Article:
Filip Van Dingenen works extensively on location. His Brussels studio is his base, a place he uses to document projects, store plans and meet with colleagues. Much of Van Dingenen’s work revolves around non-human voices, human-animal relationships, our dominant human perception, how we interact with various ecosystems in our living environment and how these ecosystems relate to each other.
Until 20 January, Waldburger Wouters is exhibiting Suskewiet Visions, Van Dingenen’s fourth solo exhibition at this Brussels gallery. Van Dingenen took the controversial Suskewiet tradition, where the number of times a caged bird sings in one hour is counted, and isolated one aspect of it: collective and concentrated listening. Based on the counting stick used in Suskewiet, Van Dingenen, along with Congolese artist David Shongo, developed a kind of sign system in which each environmental sound is assigned a symbol. Listeners can create a sound map of any given area using this system.
In a broader sense, Van Dingenen raises the question of whether we maintain certain traditions compulsively and if we could recontextualise them to pass on a different kind of knowledge from a broader perspective. It is a question that is relevant to various public debates.
Filip Van Dingenen, Suskewiet Visions - Storyboard, 2022, Waldburger Wouters
Where is your studio and what does it look like?
My studio is in Brussels on Rue Montenegro in Vorst. It’s near the Wiels art centre and I’ve been living there for about 15 years. My studio is on the top floor of my house. It’s essentially a workspace where I prepare my projects, a kind of production unit. I share my studio with my partner, Hélène Meyer, who is a painter and ceramicist. Together we have started a project called The Platform on Algae Diplomacy in which we conduct ceremonial tastings and performances, introducing people to seaweed.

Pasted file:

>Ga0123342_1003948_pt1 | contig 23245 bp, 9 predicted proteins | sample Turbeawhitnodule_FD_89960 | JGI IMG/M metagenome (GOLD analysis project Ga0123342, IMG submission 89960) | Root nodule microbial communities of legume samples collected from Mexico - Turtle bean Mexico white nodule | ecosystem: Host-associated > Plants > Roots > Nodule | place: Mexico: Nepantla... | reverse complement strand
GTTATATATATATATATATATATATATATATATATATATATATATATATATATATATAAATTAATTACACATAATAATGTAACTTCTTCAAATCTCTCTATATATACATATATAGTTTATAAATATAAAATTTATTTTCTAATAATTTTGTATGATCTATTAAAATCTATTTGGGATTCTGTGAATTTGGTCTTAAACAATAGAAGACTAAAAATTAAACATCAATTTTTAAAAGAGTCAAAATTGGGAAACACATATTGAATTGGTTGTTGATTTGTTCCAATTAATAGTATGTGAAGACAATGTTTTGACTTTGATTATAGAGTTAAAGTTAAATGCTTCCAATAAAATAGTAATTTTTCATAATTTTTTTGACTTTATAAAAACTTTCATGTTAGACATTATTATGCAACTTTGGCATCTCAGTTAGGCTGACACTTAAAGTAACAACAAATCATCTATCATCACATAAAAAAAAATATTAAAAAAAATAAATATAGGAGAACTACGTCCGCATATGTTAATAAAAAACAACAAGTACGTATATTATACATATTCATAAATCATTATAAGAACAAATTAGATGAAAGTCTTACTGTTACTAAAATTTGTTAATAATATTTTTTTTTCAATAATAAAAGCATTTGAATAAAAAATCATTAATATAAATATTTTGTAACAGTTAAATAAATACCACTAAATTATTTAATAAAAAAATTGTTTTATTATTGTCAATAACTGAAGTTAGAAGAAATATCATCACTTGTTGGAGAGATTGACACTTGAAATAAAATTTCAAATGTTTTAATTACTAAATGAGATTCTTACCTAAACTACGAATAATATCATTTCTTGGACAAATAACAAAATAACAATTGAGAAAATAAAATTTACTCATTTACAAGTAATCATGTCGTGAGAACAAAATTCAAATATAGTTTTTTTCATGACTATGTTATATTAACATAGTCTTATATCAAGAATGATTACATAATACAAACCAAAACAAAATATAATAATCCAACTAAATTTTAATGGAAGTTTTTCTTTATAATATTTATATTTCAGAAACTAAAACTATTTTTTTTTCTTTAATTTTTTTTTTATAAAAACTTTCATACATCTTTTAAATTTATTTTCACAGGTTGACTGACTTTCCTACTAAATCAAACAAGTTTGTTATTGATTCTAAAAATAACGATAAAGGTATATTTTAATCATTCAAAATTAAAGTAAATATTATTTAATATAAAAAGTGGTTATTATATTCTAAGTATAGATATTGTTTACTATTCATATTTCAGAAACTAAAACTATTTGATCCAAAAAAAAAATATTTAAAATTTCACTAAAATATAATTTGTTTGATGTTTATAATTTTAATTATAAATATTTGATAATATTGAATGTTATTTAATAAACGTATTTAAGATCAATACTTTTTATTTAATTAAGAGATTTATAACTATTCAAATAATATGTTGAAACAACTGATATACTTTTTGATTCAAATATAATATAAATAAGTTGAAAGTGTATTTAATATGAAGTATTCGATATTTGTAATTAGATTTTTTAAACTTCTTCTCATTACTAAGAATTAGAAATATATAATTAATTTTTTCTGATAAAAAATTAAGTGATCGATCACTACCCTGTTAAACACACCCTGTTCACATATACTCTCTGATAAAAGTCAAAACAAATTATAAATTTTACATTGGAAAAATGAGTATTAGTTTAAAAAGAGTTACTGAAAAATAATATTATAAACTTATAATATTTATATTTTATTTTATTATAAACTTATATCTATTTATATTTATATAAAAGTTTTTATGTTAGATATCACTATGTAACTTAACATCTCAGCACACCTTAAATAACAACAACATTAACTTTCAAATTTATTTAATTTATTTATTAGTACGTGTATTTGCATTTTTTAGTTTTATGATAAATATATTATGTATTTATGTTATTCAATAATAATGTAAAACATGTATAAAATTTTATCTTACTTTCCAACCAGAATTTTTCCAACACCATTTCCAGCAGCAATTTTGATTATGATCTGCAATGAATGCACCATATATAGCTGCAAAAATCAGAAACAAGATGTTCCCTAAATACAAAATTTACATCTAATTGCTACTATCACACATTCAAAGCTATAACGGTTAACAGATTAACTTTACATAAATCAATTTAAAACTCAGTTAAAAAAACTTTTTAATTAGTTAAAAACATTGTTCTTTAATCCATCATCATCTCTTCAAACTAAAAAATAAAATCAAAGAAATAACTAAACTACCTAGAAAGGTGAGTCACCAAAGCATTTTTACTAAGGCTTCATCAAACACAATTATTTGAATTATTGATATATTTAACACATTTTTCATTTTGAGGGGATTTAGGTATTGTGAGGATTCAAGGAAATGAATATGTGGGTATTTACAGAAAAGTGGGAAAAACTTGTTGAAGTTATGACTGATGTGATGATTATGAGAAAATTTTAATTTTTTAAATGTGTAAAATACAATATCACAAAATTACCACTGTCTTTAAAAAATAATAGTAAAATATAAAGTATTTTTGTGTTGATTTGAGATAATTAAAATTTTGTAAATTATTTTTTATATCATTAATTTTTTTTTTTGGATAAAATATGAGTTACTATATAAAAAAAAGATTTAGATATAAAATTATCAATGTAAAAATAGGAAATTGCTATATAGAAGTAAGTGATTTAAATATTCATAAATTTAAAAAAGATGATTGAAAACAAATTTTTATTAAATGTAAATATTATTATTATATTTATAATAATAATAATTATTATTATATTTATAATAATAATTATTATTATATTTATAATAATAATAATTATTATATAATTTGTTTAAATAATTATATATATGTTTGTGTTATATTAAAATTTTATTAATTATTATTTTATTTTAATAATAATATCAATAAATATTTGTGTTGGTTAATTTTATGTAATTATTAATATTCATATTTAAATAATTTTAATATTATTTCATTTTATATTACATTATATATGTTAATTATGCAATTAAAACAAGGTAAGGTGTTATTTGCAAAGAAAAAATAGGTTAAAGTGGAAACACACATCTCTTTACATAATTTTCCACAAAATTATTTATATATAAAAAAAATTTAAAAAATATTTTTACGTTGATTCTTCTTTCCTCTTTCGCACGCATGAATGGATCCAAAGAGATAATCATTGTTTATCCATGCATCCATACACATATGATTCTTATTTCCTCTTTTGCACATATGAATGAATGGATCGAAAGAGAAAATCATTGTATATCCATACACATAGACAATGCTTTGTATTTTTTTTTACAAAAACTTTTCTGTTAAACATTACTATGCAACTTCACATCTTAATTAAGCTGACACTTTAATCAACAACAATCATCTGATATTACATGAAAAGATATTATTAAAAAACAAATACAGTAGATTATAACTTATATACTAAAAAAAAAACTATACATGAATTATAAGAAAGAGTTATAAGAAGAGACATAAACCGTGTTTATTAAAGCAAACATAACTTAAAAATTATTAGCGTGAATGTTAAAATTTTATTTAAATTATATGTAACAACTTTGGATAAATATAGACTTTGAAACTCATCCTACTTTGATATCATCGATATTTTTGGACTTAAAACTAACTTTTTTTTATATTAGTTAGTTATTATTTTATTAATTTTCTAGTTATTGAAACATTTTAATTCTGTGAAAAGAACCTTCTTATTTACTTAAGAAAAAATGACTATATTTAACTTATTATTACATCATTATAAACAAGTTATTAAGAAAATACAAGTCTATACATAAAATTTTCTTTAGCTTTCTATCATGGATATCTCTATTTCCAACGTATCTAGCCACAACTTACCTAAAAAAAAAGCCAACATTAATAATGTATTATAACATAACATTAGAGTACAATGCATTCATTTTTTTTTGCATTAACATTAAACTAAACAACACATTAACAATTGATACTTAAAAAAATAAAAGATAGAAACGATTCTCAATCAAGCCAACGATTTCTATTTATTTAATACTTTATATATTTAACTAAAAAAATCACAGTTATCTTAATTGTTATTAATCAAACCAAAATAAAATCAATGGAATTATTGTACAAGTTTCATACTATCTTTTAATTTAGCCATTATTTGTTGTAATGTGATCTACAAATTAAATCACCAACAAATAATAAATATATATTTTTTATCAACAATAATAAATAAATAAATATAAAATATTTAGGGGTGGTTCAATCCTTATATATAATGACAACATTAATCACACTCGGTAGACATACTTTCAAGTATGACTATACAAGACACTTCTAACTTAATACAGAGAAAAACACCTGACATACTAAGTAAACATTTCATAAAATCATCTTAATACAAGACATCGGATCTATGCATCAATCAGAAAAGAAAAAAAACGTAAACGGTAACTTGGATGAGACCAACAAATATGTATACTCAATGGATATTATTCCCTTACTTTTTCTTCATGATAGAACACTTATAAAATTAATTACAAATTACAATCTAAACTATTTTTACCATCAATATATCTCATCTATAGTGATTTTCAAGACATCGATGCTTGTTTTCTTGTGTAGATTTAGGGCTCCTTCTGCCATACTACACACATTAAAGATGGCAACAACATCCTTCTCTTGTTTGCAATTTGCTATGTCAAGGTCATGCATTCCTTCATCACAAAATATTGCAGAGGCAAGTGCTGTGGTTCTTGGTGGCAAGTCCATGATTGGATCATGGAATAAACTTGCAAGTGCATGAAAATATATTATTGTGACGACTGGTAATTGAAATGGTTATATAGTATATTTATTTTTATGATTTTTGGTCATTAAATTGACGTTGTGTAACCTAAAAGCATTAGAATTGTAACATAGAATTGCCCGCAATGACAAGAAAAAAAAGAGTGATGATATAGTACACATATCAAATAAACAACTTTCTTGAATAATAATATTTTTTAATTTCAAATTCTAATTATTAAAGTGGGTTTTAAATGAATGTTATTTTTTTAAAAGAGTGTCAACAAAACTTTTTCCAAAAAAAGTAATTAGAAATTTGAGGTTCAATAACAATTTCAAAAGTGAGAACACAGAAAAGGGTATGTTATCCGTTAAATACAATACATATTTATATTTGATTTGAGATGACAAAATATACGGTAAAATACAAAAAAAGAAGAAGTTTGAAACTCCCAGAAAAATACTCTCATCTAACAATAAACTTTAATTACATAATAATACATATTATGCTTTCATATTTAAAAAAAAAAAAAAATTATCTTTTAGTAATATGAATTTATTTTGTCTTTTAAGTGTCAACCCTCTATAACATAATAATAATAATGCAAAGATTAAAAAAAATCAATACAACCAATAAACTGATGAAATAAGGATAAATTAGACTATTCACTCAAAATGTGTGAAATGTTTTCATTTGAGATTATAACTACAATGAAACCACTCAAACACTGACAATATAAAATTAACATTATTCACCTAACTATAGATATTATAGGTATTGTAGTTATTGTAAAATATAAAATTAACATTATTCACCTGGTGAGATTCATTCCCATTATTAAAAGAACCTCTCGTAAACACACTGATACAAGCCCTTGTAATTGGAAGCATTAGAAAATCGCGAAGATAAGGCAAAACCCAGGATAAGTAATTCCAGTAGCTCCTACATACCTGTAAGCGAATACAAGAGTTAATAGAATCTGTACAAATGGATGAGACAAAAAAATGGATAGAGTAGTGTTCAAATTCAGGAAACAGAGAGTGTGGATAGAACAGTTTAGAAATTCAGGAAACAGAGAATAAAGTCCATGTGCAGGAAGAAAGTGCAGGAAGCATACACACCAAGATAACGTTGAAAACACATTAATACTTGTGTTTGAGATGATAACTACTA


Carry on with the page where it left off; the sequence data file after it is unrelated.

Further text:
What makes a good studio for you? Natural light, ample storage or friends and colleagues nearby?
My studio needs to be a cosy, comfortable space. I can work anywhere. Since I work a lot on location, I don’t have any specific requirements for a studio. It’s a base, a place where I store projects that are on hold. I also collaborate with colleagues and meet with them there. It’s also nice to externalise a part of those projects, so they’re not all just confined to my head. In my studio, they become visible in the form of classified folders against the wall. It’s essential to me that all these projects remain present in that space. Not that I look at those folders every day, but because I can give those diverse projects a place there.
What is a typical day in the studio for you?
It’s likely to be very atypical. I don’t have a typical studio day. My atypical day is quite varied, but like I said, it’s mainly about returning to the place where many different and diverse projects call home and being able to work with them. Sometimes, I’m there briefly to follow up on a project, other times to work on something for a more extended period. My day in the studio looks different for each project. I’m not constantly in my studio, but I do spend time there regularly.
Filip Van Dingenen, in collaboration with David Shongo, Suskewiet Visions, 2022, Waldburger Wouters
Your current exhibition at Waldburger Wouters is entitled Suskewiet Visions. This West Flemish tradition counts the number of times a caged bird sings on a wooden stick. Why was this a logical starting point for an exhibition?
The logical starting point for this exhibition was the protocol of traditional finch singing, also known as Suskewiet. What I found very interesting about it was the collective, concentrated listening to caged birds for an hour. I was interested in examining collective listening and asking the question: what can we learn from listening to birds? As I mentioned, there is a very specific protocol and the counting sticks are laid down after the competition. It’s a very ephemeral movement in the landscape, a kind of score in the landscape. It’s also a very poetic gesture, and that was the starting point for this project.
The press release for Suskewiet Visions begins with the question: Can a folkloristic tradition be re-contextualised and reveal a potential collective intelligence to harmonise our dominant relation towards non-human entities? How does recontextualisation work in this case?